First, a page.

2023 started with a bang for the Information Technology (Info Tech) sector. The S&P 500 Info Tech sector ended January with a +9.3% total return and was basically flat through February.1 In January, slowing inflation data and excitement about Artificial Intelligence (A.I.) helped drive the sector higher. Whilst in February, inflationary forces from hotter than expected jobs numbers and potential higher for longer policy rates became headwinds to market performance, particularly to growthier areas. In this month’s piece, we will focus on the Information Technology sector, look at sector earnings and earnings dispersion across the industry groups, how margin growth compares across industries, and current sector headwinds and tailwinds.

Key Takeaways

  • The Info Tech sector has the highest percentage of companies (82%) reporting earnings above estimates.2
  • In Q4 2022, the Software & Services group led in top and bottom line growth benefitting from subscription revenue, while the Semiconductors & Equipment group lagged.
  • Slowing sales and margin pressure is a potential challenge for the sector, while excitement around A.I. and CAPEX spending on automation is a growing opportunity.

Earnings Overview

As Q4 2022 earnings settle in, with about 95% of the S&P 500 index reporting, the Information Technology sector is reporting a year-over-year decline in revenues and earnings of -1.9% and -10.8%, respectively.3 For the sector, expectations for quarterly earnings growth throughout 2023 have also softened.4

Industry Group Performance Diverge

The three industry groups in the Information Technology sector are Software & Services (47% weight of sector based on market cap), Technology Hardware & Equipment (31%), and Semiconductors & Equipment (22%). In Q4 2022, the Software & Services group led in top and bottom-line growth +5.4% and +2.4%, respectively, while the Semiconductors & Equipment group lagged with -10.3% and -30.9%, respectively.5 Software & Services, which includes themes like cloud computing and cybersecurity, benefitted from subscription revenue.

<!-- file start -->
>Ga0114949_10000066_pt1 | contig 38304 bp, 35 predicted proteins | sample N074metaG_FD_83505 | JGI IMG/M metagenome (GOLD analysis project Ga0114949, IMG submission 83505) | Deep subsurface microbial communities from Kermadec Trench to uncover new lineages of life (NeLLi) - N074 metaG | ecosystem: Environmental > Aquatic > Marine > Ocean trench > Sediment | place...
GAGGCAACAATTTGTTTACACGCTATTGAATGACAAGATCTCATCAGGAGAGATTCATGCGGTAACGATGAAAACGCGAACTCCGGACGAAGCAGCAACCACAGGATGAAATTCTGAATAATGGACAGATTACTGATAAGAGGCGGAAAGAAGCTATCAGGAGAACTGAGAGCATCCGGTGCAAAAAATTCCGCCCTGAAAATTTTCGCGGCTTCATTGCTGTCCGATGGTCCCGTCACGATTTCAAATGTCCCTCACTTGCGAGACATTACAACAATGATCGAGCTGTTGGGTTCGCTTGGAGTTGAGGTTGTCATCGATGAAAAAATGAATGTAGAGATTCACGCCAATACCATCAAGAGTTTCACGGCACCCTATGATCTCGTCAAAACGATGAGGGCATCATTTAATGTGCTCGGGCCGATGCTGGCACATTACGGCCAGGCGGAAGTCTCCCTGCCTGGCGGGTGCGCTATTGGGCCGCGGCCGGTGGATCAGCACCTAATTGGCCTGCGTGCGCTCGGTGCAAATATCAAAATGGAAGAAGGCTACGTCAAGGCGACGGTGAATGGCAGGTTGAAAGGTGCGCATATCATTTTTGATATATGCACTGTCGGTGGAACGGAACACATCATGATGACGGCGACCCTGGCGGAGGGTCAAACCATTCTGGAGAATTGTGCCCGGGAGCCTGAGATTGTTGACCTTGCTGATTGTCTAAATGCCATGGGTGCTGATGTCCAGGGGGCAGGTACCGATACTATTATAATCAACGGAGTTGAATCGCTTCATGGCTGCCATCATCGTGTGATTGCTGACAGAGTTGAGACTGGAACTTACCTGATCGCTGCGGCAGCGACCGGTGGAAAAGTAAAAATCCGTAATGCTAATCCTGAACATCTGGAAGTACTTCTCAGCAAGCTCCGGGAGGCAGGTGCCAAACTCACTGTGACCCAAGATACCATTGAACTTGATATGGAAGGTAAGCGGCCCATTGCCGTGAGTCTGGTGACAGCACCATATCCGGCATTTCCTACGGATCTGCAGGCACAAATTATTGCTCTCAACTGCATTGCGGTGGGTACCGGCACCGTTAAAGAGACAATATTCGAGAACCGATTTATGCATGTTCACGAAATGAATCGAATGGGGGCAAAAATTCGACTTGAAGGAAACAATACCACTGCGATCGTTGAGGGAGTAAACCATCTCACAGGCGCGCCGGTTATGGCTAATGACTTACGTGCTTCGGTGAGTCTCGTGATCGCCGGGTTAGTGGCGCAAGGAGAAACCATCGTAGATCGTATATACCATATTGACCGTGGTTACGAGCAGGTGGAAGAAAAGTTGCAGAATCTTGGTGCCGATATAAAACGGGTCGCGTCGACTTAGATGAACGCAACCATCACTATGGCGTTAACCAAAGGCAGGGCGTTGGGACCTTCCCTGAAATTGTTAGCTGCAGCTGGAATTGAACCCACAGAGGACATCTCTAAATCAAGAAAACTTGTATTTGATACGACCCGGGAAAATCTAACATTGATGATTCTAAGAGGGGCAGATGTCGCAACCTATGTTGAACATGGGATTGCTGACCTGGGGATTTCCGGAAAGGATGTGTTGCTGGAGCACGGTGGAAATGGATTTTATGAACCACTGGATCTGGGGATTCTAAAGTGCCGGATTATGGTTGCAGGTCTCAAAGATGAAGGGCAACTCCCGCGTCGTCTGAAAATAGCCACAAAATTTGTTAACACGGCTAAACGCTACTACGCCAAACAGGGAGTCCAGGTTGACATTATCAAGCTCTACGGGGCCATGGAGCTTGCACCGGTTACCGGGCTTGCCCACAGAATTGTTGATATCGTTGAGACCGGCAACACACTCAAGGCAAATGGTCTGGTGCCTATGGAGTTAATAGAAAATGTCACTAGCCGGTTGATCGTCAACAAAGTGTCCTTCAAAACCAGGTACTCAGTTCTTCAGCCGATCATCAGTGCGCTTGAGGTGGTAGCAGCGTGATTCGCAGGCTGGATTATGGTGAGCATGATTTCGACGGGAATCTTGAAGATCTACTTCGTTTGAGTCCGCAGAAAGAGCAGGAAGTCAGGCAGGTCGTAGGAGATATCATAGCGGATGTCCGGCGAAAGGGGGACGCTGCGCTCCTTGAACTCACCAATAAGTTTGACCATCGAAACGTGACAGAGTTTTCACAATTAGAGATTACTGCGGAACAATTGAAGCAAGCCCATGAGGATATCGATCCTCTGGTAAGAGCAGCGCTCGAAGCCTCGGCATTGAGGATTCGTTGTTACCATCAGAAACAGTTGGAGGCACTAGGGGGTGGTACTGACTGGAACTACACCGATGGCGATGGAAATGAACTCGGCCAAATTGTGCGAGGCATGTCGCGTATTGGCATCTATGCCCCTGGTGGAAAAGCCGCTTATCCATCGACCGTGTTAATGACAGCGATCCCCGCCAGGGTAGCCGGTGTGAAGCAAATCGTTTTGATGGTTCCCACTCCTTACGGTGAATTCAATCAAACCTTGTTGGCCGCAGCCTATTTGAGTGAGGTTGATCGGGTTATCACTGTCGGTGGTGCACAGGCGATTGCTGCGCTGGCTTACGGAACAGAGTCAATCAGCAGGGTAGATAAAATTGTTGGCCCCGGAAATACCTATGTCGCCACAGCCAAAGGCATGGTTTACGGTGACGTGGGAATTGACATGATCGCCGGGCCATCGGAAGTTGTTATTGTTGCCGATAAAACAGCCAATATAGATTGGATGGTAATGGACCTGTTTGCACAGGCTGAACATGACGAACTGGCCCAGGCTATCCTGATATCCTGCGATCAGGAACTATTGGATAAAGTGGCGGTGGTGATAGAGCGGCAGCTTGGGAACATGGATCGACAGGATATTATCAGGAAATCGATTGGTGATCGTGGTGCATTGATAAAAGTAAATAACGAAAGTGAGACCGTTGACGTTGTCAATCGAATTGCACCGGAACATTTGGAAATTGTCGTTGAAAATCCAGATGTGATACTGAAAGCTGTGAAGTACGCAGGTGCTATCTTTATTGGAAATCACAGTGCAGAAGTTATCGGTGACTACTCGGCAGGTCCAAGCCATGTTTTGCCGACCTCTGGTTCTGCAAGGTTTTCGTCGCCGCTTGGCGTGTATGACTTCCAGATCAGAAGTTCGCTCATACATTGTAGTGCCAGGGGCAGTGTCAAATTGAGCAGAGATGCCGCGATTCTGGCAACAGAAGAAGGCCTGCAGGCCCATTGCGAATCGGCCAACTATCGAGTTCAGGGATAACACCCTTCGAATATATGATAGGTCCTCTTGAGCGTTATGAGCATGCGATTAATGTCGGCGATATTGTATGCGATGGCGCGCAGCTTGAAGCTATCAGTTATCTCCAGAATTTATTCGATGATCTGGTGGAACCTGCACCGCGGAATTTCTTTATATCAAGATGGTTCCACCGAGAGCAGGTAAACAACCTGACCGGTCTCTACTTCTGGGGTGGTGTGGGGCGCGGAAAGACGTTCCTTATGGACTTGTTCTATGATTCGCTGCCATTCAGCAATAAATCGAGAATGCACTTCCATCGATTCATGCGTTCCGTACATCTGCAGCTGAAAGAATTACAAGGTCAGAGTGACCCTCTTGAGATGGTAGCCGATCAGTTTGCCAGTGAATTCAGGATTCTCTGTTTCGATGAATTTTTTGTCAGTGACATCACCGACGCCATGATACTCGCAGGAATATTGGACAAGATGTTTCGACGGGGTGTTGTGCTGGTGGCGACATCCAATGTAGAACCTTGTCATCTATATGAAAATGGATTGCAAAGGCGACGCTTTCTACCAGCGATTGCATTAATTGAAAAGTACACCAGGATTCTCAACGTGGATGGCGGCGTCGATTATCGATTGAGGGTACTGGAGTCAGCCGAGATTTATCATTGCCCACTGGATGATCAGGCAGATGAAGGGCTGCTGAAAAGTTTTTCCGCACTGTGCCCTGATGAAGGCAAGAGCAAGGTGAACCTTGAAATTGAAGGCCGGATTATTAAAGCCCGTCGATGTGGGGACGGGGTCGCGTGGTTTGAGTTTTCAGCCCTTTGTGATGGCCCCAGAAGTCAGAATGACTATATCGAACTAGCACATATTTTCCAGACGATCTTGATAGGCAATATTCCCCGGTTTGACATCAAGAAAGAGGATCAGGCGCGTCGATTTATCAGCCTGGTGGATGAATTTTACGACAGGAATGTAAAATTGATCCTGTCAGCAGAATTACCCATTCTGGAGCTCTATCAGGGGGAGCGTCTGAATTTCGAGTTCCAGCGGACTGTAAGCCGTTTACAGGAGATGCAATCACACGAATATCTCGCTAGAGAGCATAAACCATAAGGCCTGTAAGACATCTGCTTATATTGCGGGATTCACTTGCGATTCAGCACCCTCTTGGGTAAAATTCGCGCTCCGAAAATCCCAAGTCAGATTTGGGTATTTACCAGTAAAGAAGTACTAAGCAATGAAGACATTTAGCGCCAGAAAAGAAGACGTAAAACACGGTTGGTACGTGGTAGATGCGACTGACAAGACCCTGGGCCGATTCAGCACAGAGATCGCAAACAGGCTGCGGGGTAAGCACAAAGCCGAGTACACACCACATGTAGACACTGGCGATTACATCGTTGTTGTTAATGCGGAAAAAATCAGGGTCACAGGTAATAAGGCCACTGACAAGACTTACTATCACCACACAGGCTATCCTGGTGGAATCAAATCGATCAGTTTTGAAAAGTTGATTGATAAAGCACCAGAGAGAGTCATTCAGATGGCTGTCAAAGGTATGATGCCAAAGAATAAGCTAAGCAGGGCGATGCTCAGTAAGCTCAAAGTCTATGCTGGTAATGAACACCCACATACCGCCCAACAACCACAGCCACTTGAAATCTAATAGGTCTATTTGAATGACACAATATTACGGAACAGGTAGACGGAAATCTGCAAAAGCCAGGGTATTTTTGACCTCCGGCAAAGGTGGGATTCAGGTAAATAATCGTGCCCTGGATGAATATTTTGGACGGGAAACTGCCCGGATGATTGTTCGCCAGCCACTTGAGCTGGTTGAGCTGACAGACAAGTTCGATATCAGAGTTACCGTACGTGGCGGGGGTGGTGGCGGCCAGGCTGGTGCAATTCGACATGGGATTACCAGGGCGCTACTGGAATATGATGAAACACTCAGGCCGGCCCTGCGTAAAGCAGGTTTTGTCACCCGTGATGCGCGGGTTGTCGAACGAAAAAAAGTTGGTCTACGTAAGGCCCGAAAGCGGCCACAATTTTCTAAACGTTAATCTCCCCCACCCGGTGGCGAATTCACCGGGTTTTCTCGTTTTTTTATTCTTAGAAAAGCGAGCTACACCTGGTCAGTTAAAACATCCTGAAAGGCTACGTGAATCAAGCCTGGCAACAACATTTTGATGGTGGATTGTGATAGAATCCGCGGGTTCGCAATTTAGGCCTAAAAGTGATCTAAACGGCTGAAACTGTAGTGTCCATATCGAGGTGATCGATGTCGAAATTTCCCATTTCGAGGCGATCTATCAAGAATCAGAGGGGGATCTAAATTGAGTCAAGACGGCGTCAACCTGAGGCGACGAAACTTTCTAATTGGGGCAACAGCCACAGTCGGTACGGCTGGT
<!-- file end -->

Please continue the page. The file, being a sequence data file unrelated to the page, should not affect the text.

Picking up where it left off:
Margins have diverged across the industry groups as well, as firms continue to cut costs. Operating margins, which factor in the variable costs like labor and production expense, declined most for the Semiconductors industry group (-5.8%), slightly declined for Technology Hardware (-1.2%) and remained flat for Software & Services (+0.2%).6 The Info Tech sector was among the first to remove excess labor capacity as labor growth in the sector was well above trend in the preceding years. This resizing is likely to come with short term costs but could put the sector in a stronger position longer term.

Fiscal stimulus from the $53B Chips Act allocated $39B in manufacturing incentives to bring production to the U.S. and $13B for R&D and training.7 Additionally, data center rollouts and interest in Artificial Intelligence (A.I.), fueled by the wide adoption of ChatGPT, provided tailwinds for this industry group. This was particularly positive for logic names and integrated circuit companies and likely aided in performance.

Volatility Ahead


  • Sales have historically been the main drivers of margins; we could see more margin pressure if demand weakens.
  • Higher for longer policy rates and a higher forecasted terminal rate could impact valuations.
  • A stronger dollar could impact foreign currency exposure.


  • The AI Revolution – technological innovation is naturally deflationary as it reduces the input cost of producing goods. AI could lower labor costs as technology could fill labor gaps and increase productivity.
  • Capital Expenditure (CapEx) Spending on Automation – CapEx is inflationary in the short term and deflationary in the long term, as benefits of efficiencies are realized. Despite CapEx being cyclical, after decades of underinvestment spending might be a necessity this time. Several reasons include persistent supply challenges, the need to spend on automation amid wage inflation, and the energy transition.

Innovation doesn’t stop. Companies in the Info Tech sector are able to adapt to changing market conditions to take advantage of new opportunities to innovate, become more efficient, and expand globally. Our sector views table provides more detail on sector positioning and the current tailwinds and headwinds for each sector.

Category: Articles

Topics: Macroeconomic, Sector Views

This material represents an assessment of the market environment at a specific point in time and is not intended to be a forecast of future events, or a guarantee of future results. This information is not intended to be individual or personalized investment or tax advice and should not be used for trading purposes. Please consult a financial advisor or tax professional for more information regarding your investment and/or tax situation.

Global X Management Company LLC serves as an advisor to the Global X Funds.